<endpoint name="EchoEndpoint" xmlns="http://ws.apache.org/ns/synapse">
   <address uri="http://localhost:8280/services/echo"/>
</endpoint>

The Message Processor is a bit more complex but we define what store we use, the reply sequence to capture the reply message of the backend, a fault sequence (in this case we called it Fault2 to separate the flow). The rest of the parameters is out of the box and govern retry interval, maximum delivery attemps and so on.

<?xml version="1.0" encoding="UTF-8"?>
<messageProcessor class="org.apache.synapse.message.processor.impl.forwarder.ScheduledMessageForwardingProcessor" messageStore="DLMessageStore" name="DLMessageProcessor" targetEndpoint="EchoEndpoint" xmlns="http://ws.apache.org/ns/synapse">
   <parameter name="client.retry.interval">1000</parameter>
   <parameter name="max.delivery.attempts">4</parameter>
   <parameter name="member.count">1</parameter>
   <parameter name="message.processor.reply.sequence">ReplySequence</parameter>
   <parameter name="message.processor.fault.sequence">Fault2</parameter>
   <parameter name="max.delivery.drop">Disabled</parameter>
   <parameter name="interval">1000</parameter>
   <parameter name="is.active">false</parameter>
</messageProcessor>

The flow

It is important to understand that we switched off the Message Processor in this example since we want to simulate an endpoint that is not available.

We see that a normal call goes through to the backend service since we get a message back. We use SoapUI for this.

SOAPUI - Dead Letters Queues in the WSO2 ESB

Now we will switch off the ECHO endpoint.

ECHO Endpoint  - Dead Letters Queues in the WSO2 ESB

The message will not be delivered, we simply do not get a response. But the console shows the log mediators of the fault sequence.

[2017-07-29 21:44:43,126]  INFO - LogMediator STATUS = SendSequence
[2017-07-29 21:44:43,135]  INFO - LogMediator MSG = MyFaultSequence, EC = 303001, EM = Currently , Address endpoint : [ Name : EchoEndpoint ] [ State : MAINTNENCE ], ED = Currently , Address endpoint : [ Name : EchoEndpoint ] [ State : MAINTNENCE ], EE = Currently , Address endpoint : [ Name : EchoEndpoint ] [ State : MAINTNENCE ]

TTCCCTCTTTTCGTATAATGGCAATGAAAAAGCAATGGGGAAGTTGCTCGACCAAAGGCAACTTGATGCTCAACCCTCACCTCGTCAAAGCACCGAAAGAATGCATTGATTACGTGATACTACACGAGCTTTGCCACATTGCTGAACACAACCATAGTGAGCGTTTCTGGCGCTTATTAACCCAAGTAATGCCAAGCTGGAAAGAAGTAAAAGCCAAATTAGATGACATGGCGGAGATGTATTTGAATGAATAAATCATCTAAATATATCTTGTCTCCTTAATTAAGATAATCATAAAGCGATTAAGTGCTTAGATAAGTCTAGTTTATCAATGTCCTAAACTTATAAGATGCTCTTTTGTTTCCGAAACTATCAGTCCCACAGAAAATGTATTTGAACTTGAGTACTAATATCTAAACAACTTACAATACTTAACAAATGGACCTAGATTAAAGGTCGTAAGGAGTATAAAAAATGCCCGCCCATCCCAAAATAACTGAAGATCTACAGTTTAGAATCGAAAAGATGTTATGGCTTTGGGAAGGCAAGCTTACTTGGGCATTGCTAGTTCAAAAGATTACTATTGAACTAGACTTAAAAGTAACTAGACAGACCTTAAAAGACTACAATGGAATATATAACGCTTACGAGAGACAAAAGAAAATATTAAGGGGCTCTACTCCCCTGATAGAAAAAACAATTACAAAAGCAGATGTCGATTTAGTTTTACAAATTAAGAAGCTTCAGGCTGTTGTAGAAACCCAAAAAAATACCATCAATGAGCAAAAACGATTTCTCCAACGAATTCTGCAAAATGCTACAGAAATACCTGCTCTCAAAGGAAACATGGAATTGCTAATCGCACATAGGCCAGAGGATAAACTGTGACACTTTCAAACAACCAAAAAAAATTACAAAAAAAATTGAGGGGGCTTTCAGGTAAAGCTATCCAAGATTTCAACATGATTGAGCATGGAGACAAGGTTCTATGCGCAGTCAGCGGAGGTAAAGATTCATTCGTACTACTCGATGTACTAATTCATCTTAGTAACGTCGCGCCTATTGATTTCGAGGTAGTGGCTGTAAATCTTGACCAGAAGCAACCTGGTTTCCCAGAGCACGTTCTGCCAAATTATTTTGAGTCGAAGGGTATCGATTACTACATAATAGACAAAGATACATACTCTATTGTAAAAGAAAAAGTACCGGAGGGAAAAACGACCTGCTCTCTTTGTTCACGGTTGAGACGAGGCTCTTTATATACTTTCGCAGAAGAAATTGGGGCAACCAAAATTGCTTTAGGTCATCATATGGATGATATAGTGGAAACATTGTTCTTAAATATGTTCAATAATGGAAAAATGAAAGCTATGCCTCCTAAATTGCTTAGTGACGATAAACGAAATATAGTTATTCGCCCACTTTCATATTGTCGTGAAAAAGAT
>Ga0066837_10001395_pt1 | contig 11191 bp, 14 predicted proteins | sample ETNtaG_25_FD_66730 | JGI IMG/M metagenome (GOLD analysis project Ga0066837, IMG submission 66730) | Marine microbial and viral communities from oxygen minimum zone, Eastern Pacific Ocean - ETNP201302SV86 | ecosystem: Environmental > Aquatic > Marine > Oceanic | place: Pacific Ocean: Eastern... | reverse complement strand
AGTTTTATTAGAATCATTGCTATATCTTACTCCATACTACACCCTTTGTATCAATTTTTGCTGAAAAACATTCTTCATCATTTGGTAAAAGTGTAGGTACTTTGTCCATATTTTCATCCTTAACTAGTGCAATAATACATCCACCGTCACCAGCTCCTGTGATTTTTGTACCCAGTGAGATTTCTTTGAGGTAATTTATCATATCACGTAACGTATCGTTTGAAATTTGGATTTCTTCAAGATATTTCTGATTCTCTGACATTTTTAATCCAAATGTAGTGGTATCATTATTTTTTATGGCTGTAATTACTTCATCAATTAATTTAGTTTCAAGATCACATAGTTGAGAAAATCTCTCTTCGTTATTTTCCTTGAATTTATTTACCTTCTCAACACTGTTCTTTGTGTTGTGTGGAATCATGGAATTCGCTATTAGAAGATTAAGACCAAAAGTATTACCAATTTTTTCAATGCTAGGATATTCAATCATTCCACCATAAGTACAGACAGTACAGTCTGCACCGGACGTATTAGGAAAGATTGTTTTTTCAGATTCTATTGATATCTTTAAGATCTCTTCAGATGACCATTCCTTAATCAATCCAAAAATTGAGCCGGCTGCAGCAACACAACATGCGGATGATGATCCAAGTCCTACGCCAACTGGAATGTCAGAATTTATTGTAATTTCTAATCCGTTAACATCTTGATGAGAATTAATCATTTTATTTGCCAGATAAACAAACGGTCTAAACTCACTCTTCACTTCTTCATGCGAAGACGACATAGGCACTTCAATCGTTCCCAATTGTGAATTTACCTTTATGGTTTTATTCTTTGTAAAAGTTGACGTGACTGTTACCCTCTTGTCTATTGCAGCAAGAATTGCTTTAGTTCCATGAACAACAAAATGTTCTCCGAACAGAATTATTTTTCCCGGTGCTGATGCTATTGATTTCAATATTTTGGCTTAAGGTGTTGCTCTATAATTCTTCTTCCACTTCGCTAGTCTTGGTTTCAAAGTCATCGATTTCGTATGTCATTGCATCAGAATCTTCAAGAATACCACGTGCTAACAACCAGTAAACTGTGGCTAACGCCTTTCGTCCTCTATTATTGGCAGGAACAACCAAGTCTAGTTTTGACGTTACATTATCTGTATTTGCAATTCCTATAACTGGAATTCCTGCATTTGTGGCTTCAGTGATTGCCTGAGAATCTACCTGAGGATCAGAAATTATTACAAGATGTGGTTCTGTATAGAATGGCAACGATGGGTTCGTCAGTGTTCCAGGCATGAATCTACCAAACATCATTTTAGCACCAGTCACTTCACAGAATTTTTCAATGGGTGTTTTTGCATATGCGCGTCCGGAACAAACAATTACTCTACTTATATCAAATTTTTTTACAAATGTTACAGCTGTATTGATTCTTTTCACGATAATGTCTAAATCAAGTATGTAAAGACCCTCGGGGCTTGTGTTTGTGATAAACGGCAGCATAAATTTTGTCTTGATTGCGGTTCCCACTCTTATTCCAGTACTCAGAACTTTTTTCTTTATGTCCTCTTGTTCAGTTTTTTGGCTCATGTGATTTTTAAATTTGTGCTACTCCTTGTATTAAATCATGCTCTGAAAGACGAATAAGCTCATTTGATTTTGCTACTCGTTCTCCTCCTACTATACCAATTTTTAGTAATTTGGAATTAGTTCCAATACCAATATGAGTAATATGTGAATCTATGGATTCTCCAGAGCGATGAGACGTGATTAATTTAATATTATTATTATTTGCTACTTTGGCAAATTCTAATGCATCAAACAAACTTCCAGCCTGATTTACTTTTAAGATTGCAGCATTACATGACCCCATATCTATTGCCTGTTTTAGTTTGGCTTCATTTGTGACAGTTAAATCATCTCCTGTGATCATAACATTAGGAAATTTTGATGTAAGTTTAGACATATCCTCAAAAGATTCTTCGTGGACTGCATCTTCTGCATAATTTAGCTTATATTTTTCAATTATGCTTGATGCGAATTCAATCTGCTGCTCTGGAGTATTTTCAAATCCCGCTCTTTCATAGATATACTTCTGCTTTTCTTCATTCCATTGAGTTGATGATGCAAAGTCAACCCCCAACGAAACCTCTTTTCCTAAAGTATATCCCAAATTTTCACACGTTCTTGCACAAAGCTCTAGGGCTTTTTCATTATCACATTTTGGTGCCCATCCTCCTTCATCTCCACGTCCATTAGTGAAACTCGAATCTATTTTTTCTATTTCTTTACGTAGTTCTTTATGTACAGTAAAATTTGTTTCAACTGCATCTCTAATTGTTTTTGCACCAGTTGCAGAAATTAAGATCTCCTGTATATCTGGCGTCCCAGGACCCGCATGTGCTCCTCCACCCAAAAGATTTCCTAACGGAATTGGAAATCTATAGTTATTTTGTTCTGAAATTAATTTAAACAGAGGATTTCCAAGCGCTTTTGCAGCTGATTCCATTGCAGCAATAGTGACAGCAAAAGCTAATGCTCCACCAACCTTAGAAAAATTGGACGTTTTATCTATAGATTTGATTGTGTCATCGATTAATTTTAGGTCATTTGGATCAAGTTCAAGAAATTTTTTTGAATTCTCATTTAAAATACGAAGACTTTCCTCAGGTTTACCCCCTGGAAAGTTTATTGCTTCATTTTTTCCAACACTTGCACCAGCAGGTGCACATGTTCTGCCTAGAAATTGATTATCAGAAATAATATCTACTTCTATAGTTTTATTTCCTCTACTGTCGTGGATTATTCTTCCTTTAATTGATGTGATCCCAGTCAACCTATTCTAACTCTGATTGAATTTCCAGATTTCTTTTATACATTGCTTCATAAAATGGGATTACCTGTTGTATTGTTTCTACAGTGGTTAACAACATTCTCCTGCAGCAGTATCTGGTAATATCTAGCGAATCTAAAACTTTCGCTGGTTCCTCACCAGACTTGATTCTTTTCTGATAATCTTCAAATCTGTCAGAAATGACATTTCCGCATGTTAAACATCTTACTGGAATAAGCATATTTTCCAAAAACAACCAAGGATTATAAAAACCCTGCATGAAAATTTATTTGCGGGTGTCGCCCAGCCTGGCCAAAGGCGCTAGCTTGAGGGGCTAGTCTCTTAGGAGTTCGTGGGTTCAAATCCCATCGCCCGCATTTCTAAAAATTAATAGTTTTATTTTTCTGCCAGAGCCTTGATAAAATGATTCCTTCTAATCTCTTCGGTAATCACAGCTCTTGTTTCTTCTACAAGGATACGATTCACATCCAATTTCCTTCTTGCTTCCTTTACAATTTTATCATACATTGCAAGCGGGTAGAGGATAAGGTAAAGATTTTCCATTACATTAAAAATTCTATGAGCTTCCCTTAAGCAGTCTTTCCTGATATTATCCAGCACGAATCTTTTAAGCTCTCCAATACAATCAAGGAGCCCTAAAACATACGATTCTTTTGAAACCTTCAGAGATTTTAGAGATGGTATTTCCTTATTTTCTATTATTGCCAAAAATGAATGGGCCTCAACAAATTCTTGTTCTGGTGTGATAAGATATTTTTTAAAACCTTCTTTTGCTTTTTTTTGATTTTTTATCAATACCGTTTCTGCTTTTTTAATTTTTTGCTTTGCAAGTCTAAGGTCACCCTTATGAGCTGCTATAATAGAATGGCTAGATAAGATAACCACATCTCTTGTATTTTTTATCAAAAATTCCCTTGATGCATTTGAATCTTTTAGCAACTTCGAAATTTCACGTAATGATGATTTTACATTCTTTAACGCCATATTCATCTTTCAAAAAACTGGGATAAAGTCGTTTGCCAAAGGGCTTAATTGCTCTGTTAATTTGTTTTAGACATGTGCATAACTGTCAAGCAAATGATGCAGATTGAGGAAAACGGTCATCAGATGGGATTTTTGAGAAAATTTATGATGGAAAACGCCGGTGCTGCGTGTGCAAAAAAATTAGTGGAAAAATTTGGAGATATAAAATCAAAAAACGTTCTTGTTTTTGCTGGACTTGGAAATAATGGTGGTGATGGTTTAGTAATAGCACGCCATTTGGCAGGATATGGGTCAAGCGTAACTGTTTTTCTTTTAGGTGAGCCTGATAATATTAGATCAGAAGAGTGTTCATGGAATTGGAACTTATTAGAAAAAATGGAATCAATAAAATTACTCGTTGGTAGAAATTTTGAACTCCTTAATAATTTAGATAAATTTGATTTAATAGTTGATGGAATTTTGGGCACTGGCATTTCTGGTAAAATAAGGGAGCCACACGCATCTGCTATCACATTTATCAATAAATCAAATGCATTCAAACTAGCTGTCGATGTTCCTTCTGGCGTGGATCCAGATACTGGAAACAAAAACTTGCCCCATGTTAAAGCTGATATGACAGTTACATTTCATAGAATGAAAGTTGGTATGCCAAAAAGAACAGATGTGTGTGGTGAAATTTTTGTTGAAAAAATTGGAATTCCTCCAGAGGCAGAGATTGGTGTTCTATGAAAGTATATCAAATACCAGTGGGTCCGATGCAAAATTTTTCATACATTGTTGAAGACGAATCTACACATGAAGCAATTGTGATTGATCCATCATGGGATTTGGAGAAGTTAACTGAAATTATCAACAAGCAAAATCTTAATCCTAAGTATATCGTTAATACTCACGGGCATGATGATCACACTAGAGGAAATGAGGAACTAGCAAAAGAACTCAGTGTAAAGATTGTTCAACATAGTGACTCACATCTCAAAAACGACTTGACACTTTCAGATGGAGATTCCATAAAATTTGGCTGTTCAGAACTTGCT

The Message Store however shows one message, exactly the one we sent.

Message Store - Dead Letters Queues in the WSO2 ESB

Now we turn on the Endpoint again and after that the Message Processor.

WSO2 Carbon - Dead Letters Queues in the WSO2 ESB

Now it is the other way around.

DL Message store - Dead Letters Queues in the WSO2 ESB

The message is gone and has been delivered to the endpoint. Since we store the reply in the second Message Store we can see it.

Message Content - Dead Letters Queues in the WSO2 ESB

It looks similar to the first, but it is a response message as you can see by the echoStringResponse.

Dead letter channel

This is a very simple setup of a dead letter channel. I tricked it a bit because the message processor even sends the message if the endpoint is still switched off. This is an error and we have made a Jira WSO2 public ticket for this.

In real life you will have a standalone JMS as the message queue / message store rather than an in memory version but the principle is still the same. You want to play with the number of retries and perhaps store the message in a database for guaranteed delivery or make sure that the message is moved to other queues when delivery fails for a number of times.

In any case, you know the principle and you can elaborate on this to fit your own use case.

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Topics: WSO2 ESB

Rob Blaauboer

Written by Rob Blaauboer

Rob is a Senior Business Consultant and Solution Architect with more than twenty years experience. In addition to his work he is an active blogger working on a number of articles on the ‘Internet of Things’ and a WSO2 ‘Getting Started with …’ series (WSO2 tutorial) in which he talks about WSO2 components and their purpose especially aimed at non technical readers. Rob is a WSO2 expert and official WSO2 trainer.